The crafting system is wonderfully simple and quick to use; your character just needs to be holding the pre-requisite materials, you then select the item you’d like, and it’s created in a heartbeat. Tools and weapons you create have a limited durability, but the thing I found satisfying is how your most basic tools, like a hammer and a hatchet, can be crafted from items you’ll find almost anywhere. In a game where inventory space can be limited and travelling back and forth is already a requirement, I appreciated Snowcastle Games respecting my play time and allowing me to keep making farming tools on the go, saving me a journey.

Those pirates that were chasing our protagonists have also landed across the island, and they’ve imprisoned much of the local wildlife; you’ll have to sneak your way into their bases and boot them out, allowing you to release the animals and have them join you as your companions. The children can bond with the animals, taking control of them using their unique abilities like smashing through stones or chopping down trees. As the bonds with your companions grow, they level up and see improvements to their abilities improve, allowing you to access parts of the island that were previously inaccessible. It’s a really nice system that not only saves your tools but has also allowed Snowcastle Games sneakily structure the pace of your progression.

There’s monsters lurking around the island too, thanks to the pirates installing leaky Amri extractors all over the place. These machines are built to extract magic but are rather ramshackle and tend spill their surplus everywhere, causing plants to mutate into monsters; you’ll have to use your crafted weapons and clothing to defend yourself, lest you get beaten up and find yourself back in the Heartlands. The combat is an easy button-mashing affair that simply serves a purpose – I don’t think that it needs to be any more complex considering the game’s genre, but I would like to see a greater roster of enemies to show off more of the Earthlock universe and to offer players a more varied threat.

The graphical style of Ikonei Island is very similar to that of the original Earthlock, where the environment is as characterful as its inhabitants. Ruins and statues smatter the landscape, and definitely gives Ikonei an ancient feel. I’m a big fan of all the character models in the game – from Jacob’s gangly limbs to Hedda’s stubby little legs and CAT’s Iron Giant-like proportions, Ikonei Island stays true to all of the visual stylings that made the original RPG so beloved. (The dancing hogbunny pirates are especially adorable, and I demand some sort of animated loading screen or save icon with them in!)

I really love the UI too, which personifies Earthlock’s bright and playful aesthetic really nicely. Menus are filled with colourful tabs and chunky images that are definitely in keeping with your child-protagonists, though they can be a little problematic when it comes to the map. With all those chunky icons, selecting what you want is a little fiddly when they overlap one another. This can also stop you from using fast travel entirely, as you can’t highlight the character you want if they’re too close to another icon on the map. It’s an easy fix, for sure, but it will be a very welcome one.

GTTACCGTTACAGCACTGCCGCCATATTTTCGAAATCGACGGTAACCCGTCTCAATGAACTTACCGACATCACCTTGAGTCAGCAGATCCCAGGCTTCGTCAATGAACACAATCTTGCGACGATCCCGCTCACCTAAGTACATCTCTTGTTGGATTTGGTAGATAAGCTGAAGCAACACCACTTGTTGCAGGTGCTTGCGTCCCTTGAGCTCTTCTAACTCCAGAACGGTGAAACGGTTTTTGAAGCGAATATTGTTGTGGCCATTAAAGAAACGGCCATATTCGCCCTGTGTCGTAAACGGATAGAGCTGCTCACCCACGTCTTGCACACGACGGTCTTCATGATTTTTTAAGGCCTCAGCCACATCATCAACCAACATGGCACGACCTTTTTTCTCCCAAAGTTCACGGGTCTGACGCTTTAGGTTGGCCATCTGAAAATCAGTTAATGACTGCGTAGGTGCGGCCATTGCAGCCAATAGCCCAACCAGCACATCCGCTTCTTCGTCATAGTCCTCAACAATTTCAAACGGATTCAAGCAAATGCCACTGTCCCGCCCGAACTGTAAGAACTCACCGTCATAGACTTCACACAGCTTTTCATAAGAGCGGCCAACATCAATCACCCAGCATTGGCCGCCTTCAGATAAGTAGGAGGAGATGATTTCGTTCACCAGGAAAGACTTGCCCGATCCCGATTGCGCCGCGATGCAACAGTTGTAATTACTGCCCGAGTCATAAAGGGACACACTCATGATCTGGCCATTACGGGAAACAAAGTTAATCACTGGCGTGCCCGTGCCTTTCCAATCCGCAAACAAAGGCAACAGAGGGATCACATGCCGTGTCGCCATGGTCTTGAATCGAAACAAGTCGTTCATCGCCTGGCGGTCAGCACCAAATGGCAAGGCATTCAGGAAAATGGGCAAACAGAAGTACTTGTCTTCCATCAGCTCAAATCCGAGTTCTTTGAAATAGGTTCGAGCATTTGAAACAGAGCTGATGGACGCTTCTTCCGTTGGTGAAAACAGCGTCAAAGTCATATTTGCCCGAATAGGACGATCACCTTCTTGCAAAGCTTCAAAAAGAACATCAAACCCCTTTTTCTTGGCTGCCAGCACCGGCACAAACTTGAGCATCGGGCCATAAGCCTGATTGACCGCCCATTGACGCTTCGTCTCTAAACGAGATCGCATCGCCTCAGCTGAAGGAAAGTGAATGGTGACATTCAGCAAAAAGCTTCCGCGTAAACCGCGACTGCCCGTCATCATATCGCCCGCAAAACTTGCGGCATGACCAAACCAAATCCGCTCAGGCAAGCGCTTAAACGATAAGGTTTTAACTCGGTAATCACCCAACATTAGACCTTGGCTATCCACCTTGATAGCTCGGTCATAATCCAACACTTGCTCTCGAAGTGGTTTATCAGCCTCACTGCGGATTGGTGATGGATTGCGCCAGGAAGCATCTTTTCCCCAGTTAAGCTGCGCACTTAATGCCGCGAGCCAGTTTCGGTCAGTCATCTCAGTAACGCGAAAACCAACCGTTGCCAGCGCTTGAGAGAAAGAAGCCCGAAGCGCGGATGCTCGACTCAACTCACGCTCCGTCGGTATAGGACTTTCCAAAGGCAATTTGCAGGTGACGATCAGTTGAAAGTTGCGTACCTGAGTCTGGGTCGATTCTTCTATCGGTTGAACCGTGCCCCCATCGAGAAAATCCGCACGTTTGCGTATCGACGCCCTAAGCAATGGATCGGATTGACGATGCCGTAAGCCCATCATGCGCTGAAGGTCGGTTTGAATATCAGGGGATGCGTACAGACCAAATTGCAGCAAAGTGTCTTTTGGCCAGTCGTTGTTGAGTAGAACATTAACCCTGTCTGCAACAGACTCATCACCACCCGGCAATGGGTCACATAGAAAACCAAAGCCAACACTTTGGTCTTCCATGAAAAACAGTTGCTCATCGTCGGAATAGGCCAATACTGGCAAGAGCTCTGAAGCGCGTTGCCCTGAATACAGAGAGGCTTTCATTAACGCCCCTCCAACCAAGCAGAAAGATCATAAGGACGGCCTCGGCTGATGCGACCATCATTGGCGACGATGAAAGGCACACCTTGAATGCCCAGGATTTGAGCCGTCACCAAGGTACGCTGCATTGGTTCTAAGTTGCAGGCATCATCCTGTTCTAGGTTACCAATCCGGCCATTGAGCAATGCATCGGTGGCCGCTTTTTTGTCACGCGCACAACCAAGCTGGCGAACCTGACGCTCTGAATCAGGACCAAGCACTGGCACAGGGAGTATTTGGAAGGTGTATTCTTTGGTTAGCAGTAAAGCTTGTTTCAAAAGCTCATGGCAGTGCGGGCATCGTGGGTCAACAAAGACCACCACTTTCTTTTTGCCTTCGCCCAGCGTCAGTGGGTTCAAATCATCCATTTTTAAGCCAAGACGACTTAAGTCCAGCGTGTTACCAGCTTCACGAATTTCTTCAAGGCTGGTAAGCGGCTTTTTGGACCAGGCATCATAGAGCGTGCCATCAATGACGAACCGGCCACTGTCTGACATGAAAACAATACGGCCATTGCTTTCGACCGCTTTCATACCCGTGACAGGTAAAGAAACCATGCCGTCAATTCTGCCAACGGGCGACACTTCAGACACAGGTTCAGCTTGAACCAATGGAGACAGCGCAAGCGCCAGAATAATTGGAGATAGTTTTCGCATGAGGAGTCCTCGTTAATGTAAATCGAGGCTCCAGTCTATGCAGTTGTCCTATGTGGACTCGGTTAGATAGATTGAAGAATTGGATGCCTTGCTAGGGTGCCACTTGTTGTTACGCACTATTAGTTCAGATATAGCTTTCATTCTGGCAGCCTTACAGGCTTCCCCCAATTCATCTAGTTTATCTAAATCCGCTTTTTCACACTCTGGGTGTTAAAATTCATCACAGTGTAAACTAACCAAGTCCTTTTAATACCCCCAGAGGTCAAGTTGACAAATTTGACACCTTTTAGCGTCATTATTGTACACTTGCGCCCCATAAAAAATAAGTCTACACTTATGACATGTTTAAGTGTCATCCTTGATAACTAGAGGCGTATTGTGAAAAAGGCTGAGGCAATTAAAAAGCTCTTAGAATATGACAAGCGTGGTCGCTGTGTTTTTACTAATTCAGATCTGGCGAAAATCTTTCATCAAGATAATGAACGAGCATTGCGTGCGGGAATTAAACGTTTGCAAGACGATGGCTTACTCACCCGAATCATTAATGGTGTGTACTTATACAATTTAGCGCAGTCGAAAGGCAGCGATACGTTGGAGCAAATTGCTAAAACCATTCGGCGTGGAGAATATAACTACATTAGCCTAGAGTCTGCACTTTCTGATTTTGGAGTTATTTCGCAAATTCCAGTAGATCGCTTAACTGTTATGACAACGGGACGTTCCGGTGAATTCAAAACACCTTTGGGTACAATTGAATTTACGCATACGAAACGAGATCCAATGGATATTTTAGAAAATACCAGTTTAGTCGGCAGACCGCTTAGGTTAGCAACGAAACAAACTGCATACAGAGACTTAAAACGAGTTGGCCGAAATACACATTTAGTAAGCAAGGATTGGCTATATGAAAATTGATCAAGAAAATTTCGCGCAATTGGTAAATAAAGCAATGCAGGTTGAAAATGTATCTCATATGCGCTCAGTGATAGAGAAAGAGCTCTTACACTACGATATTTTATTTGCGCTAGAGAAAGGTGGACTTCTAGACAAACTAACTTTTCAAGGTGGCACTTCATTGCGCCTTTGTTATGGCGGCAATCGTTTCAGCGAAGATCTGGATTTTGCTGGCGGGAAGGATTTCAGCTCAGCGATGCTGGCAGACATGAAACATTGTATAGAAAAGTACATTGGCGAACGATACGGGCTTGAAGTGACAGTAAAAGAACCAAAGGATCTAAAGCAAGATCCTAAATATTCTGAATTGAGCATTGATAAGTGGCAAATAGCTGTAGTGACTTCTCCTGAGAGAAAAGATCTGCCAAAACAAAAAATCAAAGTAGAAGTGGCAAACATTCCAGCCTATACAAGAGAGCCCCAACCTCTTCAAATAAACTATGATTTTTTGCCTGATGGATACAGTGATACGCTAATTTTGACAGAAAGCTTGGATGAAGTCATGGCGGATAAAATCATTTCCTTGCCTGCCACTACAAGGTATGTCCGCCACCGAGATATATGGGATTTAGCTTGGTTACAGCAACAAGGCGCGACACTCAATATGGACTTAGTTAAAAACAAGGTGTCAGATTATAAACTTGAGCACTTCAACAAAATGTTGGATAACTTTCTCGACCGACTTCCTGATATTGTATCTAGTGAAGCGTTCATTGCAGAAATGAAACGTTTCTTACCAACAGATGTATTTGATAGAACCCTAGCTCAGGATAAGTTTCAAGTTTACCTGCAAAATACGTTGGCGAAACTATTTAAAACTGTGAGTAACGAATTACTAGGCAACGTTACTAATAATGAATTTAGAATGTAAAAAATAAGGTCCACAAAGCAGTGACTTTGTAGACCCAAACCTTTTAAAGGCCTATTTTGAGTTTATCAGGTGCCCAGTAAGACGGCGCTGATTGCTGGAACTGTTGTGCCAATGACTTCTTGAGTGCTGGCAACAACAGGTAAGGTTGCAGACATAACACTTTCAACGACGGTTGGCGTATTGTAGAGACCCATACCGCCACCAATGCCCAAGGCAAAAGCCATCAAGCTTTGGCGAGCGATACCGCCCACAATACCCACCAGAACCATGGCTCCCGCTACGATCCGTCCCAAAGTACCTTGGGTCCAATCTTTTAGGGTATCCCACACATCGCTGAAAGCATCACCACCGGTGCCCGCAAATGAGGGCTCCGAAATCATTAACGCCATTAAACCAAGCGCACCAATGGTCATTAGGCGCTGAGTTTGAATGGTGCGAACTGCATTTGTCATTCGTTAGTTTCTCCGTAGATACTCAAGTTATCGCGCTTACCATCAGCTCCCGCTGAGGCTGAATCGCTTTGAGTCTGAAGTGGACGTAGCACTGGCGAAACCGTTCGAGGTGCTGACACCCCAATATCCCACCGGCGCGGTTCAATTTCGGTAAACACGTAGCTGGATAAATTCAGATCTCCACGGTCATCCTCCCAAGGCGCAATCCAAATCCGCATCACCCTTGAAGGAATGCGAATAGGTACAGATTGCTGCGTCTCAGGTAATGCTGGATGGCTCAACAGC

Inspired by playing Stardew Valley with his children, Snowcastle Games’ director Bendik Stang wanted to make Ikonei Island a multiplayer experience, and the developer will be implementing four-player cross-platform multiplayer in the finished version. This will allow you and your friends to explore the island together, and I can’t exaggerate how excited I am for this to go live. The thought of rebuilding Ikonei Island with three friends, each of us snaffling up various items and performing different duties sounds like incredible fun, and the collaboration will add another layer of enjoyment to the game. There’s a risk that things might move a little too quickly with four players rampaging around the island though, and I’d encourage the developers to consider upping the material quotas required to elongate the experience in multiplayer.

Despite its Early Access status and the minor hiccups that come with the territory, Ikonei Island: An Earthlock Adventure is already a great game; it’s tonnes of fun and has an addictive gameplay cycle that makes the hours simply melt away. The simple crafting system, upgradable animal companions and myriad of personalisation options gives Ikonei Island that farm-sim feel whilst offering some enjoyable exploration options for adventure fans too. The island is lively and vibrant, and littered with references to the existing Earthlock franchise that should encourage a whole new group of players to check out the original game. With a dedicated team listening to their community, I have no doubt that Snowcastle Games will wrangle the problems in no time, and with cross-platform multiplayer coming, Ikonei Island is going to be a very popular destination for players come the final release.

In the interest of full disclosure, the publisher provided VGamingNews with an early build of the game in order to conduct this preview. Experiences from the full game on release may vary.

Our Rating
Gold